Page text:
One of the most foundational truths of the gospel, of being a Christian, is that we are unable to save ourselves because we are sinners. In our nature we are rebellious against God and cannot make ourselves righteous and good enough to enter his perfect Holy presence and be right in his eyes. Somehow, some way, though, we convince ourselves that good works will save us and that following a moral code will gain us justification in God’s eyes. It is an easy thing to believe: do good and earn rewards. In this way we are like the Galatians.
What Paul says is something much stronger than “this is incorrect” or “make some adjustments to your thinking.” He says “all who rely on the works of the law are under a curse . . . it is clear that no one is justified before God by the law.” Not only was the Galatians’ focus on law-keeping failing to save, it was keeping them under a curse of judgement by God. By depending on the law they were condemning themselves to hell.
Thank God the passage does not stop there, nor does the gospel. Paul does not leave us with bad news but rather wipes away the curse of the law by looking to Jesus in faith: “Christ redeemed us from the curse of the law by becoming the curse for us.” 1 Peter 2:24 says he “bore our sins in his body on the tree,” and Isaiah 53 is rich with hope because Jesus carried our curse and stepped in to take our punishment. After verse upon verse describing Jesus’s sacrifice and burden bearing for his lost sheep it says “The Lord was pleased to crush him severely . . my righteous servant will justify many, and he will carry their iniquities.” The curse of the law was broken by the sacrifice of Jesus. We are no longer bound by the task to pushing our righteous high enough to please God only to see it fall short time and again.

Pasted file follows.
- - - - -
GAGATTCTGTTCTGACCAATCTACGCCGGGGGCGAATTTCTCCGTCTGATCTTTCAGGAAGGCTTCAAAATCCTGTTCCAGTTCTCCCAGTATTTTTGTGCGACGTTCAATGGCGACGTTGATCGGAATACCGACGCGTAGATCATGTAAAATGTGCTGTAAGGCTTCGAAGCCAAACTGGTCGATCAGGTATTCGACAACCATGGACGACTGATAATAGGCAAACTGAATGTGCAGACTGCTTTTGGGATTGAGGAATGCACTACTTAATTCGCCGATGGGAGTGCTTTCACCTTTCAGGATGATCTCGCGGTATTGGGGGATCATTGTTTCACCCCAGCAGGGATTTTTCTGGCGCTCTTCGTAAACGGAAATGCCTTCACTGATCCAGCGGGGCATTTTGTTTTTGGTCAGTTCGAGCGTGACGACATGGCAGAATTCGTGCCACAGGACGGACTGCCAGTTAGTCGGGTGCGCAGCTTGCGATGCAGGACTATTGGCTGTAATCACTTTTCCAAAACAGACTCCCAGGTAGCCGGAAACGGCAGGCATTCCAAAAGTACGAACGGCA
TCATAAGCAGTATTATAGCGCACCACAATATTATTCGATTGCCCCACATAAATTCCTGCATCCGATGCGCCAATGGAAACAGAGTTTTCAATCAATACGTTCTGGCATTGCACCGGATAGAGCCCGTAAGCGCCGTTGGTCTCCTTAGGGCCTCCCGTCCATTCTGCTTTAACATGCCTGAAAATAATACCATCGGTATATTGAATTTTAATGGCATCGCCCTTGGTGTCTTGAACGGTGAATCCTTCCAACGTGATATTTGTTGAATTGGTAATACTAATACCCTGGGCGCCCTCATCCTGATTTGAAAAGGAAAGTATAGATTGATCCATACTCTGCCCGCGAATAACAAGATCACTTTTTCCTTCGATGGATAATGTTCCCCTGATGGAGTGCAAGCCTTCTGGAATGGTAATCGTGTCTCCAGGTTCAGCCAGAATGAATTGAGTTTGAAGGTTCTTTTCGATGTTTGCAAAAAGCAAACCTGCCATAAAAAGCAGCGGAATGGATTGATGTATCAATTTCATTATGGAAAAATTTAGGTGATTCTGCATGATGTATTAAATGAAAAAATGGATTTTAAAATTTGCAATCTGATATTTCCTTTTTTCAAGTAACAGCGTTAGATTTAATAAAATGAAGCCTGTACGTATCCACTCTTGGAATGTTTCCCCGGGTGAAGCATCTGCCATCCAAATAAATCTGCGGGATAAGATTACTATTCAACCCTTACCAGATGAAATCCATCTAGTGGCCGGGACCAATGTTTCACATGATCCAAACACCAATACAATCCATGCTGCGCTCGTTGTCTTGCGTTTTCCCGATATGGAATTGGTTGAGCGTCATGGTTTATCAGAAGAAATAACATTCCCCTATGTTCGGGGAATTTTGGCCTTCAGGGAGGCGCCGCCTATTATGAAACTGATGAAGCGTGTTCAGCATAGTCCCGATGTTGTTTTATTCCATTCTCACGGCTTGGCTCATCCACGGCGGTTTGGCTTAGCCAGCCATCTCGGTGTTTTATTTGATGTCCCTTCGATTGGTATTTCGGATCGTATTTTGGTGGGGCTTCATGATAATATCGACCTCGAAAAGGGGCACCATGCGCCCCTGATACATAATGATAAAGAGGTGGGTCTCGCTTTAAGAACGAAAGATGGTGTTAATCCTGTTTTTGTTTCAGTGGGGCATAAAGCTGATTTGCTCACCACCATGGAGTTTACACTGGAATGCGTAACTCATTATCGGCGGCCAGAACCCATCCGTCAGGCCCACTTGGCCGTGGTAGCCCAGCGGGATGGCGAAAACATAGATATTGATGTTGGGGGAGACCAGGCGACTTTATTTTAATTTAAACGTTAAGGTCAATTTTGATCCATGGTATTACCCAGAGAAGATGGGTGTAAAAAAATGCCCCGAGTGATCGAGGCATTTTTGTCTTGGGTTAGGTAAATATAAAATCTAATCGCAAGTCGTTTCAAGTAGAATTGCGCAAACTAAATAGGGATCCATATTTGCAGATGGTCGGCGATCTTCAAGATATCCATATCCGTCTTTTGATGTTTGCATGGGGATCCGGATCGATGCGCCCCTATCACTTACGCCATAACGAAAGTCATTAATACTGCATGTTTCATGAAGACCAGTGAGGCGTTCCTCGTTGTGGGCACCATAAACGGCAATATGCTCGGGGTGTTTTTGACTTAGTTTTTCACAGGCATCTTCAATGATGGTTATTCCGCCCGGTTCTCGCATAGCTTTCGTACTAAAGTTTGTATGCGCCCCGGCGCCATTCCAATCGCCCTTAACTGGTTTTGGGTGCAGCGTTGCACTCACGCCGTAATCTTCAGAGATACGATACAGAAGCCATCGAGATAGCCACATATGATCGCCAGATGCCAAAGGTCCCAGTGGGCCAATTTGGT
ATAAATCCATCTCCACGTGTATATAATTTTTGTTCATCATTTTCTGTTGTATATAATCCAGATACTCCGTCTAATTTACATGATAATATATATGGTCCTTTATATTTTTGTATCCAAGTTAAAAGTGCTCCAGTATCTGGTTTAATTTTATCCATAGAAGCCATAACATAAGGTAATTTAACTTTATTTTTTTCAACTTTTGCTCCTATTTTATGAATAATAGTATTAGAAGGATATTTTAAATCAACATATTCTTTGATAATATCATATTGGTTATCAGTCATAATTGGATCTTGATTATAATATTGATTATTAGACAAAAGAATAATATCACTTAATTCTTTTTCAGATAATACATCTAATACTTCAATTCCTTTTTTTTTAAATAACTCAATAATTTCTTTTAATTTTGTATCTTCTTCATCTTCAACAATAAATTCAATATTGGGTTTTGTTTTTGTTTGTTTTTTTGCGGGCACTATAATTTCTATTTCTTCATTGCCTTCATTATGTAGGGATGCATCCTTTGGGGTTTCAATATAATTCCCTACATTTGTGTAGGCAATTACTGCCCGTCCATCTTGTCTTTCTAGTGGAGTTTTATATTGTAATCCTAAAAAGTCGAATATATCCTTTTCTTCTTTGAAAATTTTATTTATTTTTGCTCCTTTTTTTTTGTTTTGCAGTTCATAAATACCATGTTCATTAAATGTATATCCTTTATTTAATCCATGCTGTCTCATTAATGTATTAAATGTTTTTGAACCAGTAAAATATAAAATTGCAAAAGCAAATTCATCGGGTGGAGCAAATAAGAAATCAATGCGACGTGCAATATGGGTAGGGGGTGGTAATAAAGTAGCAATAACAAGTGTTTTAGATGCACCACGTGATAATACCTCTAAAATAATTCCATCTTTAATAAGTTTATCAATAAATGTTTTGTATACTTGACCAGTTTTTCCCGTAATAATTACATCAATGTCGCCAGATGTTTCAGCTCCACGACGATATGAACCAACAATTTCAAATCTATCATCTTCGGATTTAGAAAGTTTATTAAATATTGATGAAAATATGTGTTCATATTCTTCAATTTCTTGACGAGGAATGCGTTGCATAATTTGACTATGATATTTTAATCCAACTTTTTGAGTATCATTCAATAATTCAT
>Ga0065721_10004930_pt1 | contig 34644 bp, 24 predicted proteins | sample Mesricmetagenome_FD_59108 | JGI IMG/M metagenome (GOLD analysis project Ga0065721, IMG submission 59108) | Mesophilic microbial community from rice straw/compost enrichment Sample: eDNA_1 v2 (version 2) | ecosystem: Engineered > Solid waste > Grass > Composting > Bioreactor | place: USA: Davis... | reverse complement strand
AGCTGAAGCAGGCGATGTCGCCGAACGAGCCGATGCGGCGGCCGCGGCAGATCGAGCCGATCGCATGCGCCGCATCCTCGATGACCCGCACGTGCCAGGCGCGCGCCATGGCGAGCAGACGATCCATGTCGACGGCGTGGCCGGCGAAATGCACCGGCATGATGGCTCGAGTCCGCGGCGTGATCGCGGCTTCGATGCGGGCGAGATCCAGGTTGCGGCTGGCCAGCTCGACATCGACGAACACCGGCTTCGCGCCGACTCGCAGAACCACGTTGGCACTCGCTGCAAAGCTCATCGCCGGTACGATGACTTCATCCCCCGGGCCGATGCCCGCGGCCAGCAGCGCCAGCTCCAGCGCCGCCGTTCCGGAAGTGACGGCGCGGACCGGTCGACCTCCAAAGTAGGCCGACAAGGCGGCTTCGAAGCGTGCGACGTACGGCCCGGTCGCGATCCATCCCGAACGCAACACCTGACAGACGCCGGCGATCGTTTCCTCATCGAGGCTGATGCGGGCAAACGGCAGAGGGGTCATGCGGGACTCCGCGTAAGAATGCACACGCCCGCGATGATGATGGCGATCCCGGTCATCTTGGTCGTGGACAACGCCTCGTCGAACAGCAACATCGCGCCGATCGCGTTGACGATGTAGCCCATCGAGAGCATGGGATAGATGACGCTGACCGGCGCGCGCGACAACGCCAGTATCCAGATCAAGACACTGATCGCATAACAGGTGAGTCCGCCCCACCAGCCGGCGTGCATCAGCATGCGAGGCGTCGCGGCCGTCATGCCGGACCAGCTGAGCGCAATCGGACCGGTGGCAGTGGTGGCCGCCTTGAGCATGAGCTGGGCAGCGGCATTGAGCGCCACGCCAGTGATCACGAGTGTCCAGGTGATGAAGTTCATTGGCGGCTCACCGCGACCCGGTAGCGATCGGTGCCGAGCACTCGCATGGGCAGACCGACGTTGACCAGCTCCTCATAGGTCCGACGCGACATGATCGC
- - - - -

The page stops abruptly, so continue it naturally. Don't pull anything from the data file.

This text offers more than personal salvation, however. The promise of salvation is not just an individual thing. This is a promise for the nations, a fulfilling of God’s covenant to Abraham. In Genesis 12: 1-7 God calls Abraham out of paganism to follow him and promises to make Abraham into a great nation. This blessing is not Abraham’s ego or world domination; it is a promise to bring hope to the world through Abraham’s offspring. “I will make your name great and you will be a blessing . . . and all the peoples on earth will be blessed through you.”
Paul points out that the promise was not to multiple offsprings of Abraham but to one. The offspring of Abraham through whole the world is blessed is Jesus, the curse bearer. The law, which came centuries later than this promise, doesn’t change it. The law served a different purpose altogether. Salvation is through Jesus alone, and all who have faith in Jesus are members of the promise God made to Abraham, both blessed and commissioned to spread the blessing of Christ to our world.
Written by Barnabas Piper